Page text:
In summer 2018 the Maryland State Highway Administration held a series of public workshops on the newly proposed $11 billion Beltway expansion plan. The maps they shared at those workshops did not even mark the site of the Moses Hall & Cemetery property in Cabin John.
However, in the intervening years, the SHA worked closely with descendants of the cemetery, the Friends of Moses Hall, the Cabin John Citizens Association, county officials, historic preservation groups, and others to do right by the cemetery. They conducted an archeological survey, cleared invasive bamboo and, most recently, conducted an expensive ground-penetrating radar survey of part of the property to look for gravesites.
The results were stunning: more than 189 probable burials and 188 possible graves within the surveyed portion of the cemetery itself and, shockingly, evidence of 34 likely gravesites in the existing Beltway right-of-way.
Now it appears the SHA is reverting back to its original stance and looking for ways to negate the cemetery.
At a Jan. 4 virtual meeting with groups engaged in protecting the cemetery, the SHA announced that it has worked to ensure that the Beltway expansion would avoid the cemetery; therefore, they are reversing the assessment made earlier in the Section 106 process and finding the expansion would have “no adverse effect” on the property. With this determination, the SHA is no longer obligated to provide assistance or otherwise mitigate impacts to the property. Community groups strongly disagree with this “no-adverse-effect” finding.
Furthermore, Steve Archer, the SHA official presiding over the meeting, announced that the SHA is not responsible for any detrimental impacts to the cemetery and the Gibson Grove community caused by the original Beltway construction, since it occurred before the passage of the National Environmental Protection Act (NEPA) in 1970 and the National Historic Preservation Act (NHPA) in 1966.
The CJCA, Friends of Moses Hall, Montgomery Planning, State Delegate Sara Love, and others have long raised the issue of environmental justice going back to the construction of the Beltway in the early 1960s. In a November letter to the SHA, the National Trust for Historic Preservation summarized the issue forcefully:
“The most important part of the cumulative impact analysis will be the past impacts – the damage and destruction directly and indirectly inflicted on this historic property, as well as on the Gibson Grove AME Zion Church and the wider Black community of Cabin John, by the earlier highway construction.”
The Trust argued that the SHA should “ensure that robust mitigation is developed commensurate with the magnitude of these adverse cumulative impacts.”
The SHA had appeared to agree. In a September 2021 article in The Washington Post, Julie M. Schablitsky, the Maryland Department of Transportation’s chief archeologist is quoted as saying, “We own the faults of the Maryland Roads Commission impacting this community 60 years ago… It’s our responsibility now to repair that damage and come in and do the right thing.”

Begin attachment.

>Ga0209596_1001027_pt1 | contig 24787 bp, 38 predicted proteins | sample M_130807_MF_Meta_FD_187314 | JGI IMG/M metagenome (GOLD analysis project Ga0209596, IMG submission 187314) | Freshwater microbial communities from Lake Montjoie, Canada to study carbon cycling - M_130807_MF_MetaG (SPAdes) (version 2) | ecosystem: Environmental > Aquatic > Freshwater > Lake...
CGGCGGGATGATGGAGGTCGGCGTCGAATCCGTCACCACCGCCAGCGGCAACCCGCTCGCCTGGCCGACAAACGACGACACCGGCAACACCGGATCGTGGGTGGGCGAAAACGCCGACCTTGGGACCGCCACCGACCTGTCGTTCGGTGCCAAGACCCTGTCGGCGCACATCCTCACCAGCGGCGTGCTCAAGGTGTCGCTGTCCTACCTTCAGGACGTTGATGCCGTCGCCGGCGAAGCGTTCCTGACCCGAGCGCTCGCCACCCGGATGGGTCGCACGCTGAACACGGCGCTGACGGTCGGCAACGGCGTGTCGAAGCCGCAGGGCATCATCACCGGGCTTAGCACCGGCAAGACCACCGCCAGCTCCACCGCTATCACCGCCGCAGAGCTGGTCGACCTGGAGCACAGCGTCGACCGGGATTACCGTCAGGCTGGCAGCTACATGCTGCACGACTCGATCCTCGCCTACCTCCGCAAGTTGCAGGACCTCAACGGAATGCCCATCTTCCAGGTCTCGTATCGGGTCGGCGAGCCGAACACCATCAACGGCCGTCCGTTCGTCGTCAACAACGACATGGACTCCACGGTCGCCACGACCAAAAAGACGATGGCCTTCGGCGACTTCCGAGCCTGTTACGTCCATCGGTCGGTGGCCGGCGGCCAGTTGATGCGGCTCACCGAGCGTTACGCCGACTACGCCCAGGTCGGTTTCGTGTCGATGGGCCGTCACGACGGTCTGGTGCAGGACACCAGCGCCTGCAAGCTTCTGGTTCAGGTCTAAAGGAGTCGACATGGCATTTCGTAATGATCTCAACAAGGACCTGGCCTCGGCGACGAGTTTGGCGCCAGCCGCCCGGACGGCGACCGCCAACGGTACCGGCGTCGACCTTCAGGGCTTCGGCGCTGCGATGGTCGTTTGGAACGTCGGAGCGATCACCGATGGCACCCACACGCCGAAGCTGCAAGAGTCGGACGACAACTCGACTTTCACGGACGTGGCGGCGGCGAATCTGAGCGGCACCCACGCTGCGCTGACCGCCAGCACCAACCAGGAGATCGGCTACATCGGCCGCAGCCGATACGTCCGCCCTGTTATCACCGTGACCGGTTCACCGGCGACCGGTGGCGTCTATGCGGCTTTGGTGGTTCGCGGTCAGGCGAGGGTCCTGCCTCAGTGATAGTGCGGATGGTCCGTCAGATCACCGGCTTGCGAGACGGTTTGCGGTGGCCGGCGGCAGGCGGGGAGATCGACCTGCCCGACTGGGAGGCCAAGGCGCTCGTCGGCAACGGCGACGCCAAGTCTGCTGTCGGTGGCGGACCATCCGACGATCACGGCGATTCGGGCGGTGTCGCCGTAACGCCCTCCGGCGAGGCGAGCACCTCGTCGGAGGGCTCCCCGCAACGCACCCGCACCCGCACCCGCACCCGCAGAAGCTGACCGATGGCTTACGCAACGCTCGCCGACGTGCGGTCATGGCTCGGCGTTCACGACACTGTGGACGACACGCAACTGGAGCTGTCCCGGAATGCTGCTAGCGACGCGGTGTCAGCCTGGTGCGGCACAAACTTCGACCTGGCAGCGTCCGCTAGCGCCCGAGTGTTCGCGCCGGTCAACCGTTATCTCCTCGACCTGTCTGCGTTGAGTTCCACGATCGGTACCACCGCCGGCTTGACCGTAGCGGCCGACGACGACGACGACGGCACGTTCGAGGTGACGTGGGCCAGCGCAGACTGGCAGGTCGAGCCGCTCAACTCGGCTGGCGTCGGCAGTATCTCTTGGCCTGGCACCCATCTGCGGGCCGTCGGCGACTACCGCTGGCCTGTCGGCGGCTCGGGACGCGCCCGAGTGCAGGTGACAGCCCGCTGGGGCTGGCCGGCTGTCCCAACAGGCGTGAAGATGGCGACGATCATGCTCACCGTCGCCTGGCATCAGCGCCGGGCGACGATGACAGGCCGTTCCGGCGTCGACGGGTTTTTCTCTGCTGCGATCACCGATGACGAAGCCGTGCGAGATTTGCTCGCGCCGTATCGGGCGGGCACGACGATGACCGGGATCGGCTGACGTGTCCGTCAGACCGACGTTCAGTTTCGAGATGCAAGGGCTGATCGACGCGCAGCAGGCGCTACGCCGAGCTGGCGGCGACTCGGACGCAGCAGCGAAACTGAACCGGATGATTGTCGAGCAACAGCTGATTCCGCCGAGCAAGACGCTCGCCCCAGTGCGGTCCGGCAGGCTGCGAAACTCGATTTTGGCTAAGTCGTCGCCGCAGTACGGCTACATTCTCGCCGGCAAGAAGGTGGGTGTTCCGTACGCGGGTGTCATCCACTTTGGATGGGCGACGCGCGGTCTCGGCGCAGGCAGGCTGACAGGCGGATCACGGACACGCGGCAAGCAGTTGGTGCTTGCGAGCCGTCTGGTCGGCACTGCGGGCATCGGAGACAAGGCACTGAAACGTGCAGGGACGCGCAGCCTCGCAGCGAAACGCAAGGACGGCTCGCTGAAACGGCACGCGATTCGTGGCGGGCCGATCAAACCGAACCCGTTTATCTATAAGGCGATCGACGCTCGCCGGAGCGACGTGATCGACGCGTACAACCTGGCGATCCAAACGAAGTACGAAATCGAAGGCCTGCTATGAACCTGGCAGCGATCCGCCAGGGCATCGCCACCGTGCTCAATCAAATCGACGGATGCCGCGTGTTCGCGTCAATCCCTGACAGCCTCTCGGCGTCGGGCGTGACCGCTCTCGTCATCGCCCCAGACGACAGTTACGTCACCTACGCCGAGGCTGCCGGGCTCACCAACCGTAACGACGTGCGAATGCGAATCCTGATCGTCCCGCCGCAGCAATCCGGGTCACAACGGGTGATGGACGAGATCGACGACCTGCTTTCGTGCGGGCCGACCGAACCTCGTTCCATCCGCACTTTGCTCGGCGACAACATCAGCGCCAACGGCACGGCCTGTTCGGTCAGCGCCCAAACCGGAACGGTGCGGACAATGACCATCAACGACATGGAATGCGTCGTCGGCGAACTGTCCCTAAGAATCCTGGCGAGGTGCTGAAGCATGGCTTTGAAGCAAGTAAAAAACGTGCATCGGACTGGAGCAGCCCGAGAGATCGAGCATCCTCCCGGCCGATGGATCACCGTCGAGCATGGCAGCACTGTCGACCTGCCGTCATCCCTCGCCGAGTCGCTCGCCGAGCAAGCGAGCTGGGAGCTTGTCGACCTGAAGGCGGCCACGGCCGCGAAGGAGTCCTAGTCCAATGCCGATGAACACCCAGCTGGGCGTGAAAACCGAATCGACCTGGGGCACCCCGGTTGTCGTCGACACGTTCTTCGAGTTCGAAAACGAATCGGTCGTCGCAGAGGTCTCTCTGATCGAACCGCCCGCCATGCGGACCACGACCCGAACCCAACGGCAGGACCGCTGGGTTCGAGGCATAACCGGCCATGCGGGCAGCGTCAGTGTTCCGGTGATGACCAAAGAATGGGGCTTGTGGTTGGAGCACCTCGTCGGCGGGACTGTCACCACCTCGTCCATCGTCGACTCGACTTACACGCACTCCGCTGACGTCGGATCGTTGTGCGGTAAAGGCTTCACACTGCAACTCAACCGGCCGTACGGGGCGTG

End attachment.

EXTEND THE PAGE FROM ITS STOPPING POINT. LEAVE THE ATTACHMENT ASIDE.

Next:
Assuming the Maryland Historical Trust concurs with SHA’s finding of “no adverse effect” to the historic property, the SHA is not required to address potential impacts through mitigation or to commit to any additional archeological investigations of the property prior to the Record of Decision (ROD) at the end of the NEPA process, which is expected later in 2022.
The CJCA, Friends of Moses Hall, and others are calling on the SHA to do additional GPR survey work for gravesites, especially in more of the Beltway right- of-way and on the cemetery side of the fence line. The state has acknowledged it does not know if additional graves will be found within the areas that will be impacted by Beltway construction; however, SHA says there will be no further investigation until they are closer to final design and construction.
By delaying further archeological investigation, the Friends of Moses Hall and others argue, avoidance options should gravesites be found will be more limited and could result in the relocation of graves, which many descendants oppose.
During the virtual meeting, the SHA did reiterate a few commitments it made earlier.
Most importantly, the SHA said it would transfer the Beltway right-of-way land where the GPR found likely gravesites to the cemetery. The Federal Highway Administration suggested that SHA could delay the land transfer until after the ROD. Ultimately, both highway agencies agree to conclude the Section 106 process with a “no- adverse-effect” finding for the cemetery, since the expansion will not physically encroach on the current boundary of the cemetery property.
As part of the noise abatement wall that will be constructed, the SHA said it will construct a “context-sensitive” design of the noise barrier facing the cemetery. It could incorporate displays helping to tell the history of the Gibson Grove community and the important role the Morningstar fraternal order played in the community from the late 1800s into the 1950s.
SHA also committed to build a sidewalk between Gibson Grove Church and the cemetery. Community groups see these measures as totally inadequate for environmental justice. Absent any commitment to the restoration of the cemetery site, the property will not be safe to receive visitors for the foreseeable future.
By Susan Shipp, CJCA President